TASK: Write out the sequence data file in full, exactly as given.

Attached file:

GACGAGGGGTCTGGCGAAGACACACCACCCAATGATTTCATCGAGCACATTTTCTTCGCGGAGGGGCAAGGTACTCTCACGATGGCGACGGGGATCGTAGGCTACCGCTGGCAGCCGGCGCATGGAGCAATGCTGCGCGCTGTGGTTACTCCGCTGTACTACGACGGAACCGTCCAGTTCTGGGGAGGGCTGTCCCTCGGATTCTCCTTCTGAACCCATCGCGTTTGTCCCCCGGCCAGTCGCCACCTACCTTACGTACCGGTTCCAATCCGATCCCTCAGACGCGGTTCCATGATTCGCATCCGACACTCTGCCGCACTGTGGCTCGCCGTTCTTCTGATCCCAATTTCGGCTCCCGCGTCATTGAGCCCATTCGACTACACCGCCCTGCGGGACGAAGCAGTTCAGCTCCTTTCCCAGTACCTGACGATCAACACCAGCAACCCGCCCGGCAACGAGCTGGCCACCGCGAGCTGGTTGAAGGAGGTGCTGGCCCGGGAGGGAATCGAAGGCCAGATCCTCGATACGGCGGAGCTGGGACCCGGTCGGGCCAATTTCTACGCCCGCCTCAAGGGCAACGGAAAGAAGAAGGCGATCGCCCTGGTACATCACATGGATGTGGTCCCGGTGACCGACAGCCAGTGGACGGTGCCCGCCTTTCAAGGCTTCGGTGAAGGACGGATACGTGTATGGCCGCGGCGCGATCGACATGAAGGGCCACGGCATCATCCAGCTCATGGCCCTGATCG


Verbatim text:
GACGAGGGGTCTGGCGAAGACACACCACCCAATGATTTCATCGAGCACATTTTCTTCGCGGAGGGGCAAGGTACTCTCACGATGGCGACGGGGATCGTAGGCTACCGCTGGCAGCCGGCGCATGGAGCAATGCTGCGCGCTGTGGTTACTCCGCTGTACTACGACGGAACCGTCCAGTTCTGGGGAGGGCTGTCCCTCGGATTCTCCTTCTGAACCCATCGCGTTTGTCCCCCGGCCAGTCGCCACCTACCTTACGTACCGGTTCCAATCCGATCCCTCAGACGCGGTTCCATGATTCGCATCCGACACTCTGCCGCACTGTGGCTCGCCGTTCTTCTGATCCCAATTTCGGCTCCCGCGTCATTGAGCCCATTCGACTACACCGCCCTGCGGGACGAAGCAGTTCAGCTCCTTTCCCAGTACCTGACGATCAACACCAGCAACCCGCCCGGCAACGAGCTGGCCACCGCGAGCTGGTTGAAGGAGGTGCTGGCCCGGGAGGGAATCGAAGGCCAGATCCTCGATACGGCGGAGCTGGGACCCGGTCGGGCCAATTTCTACGCCCGCCTCAAGGGCAACGGAAAGAAGAAGGCGATCGCCCTGGTACATCACATGGATGTGGTCCCGGTGACCGACAGCCAGTGGACGGTGCCCGCCTTTCAAGGCTTCGGTGAAGGACGGATACGTGTATGGCCGCGGCGCGATCGACATGAAGGGCCACGGCATCATCCAGCTCATGGCCCTGATCG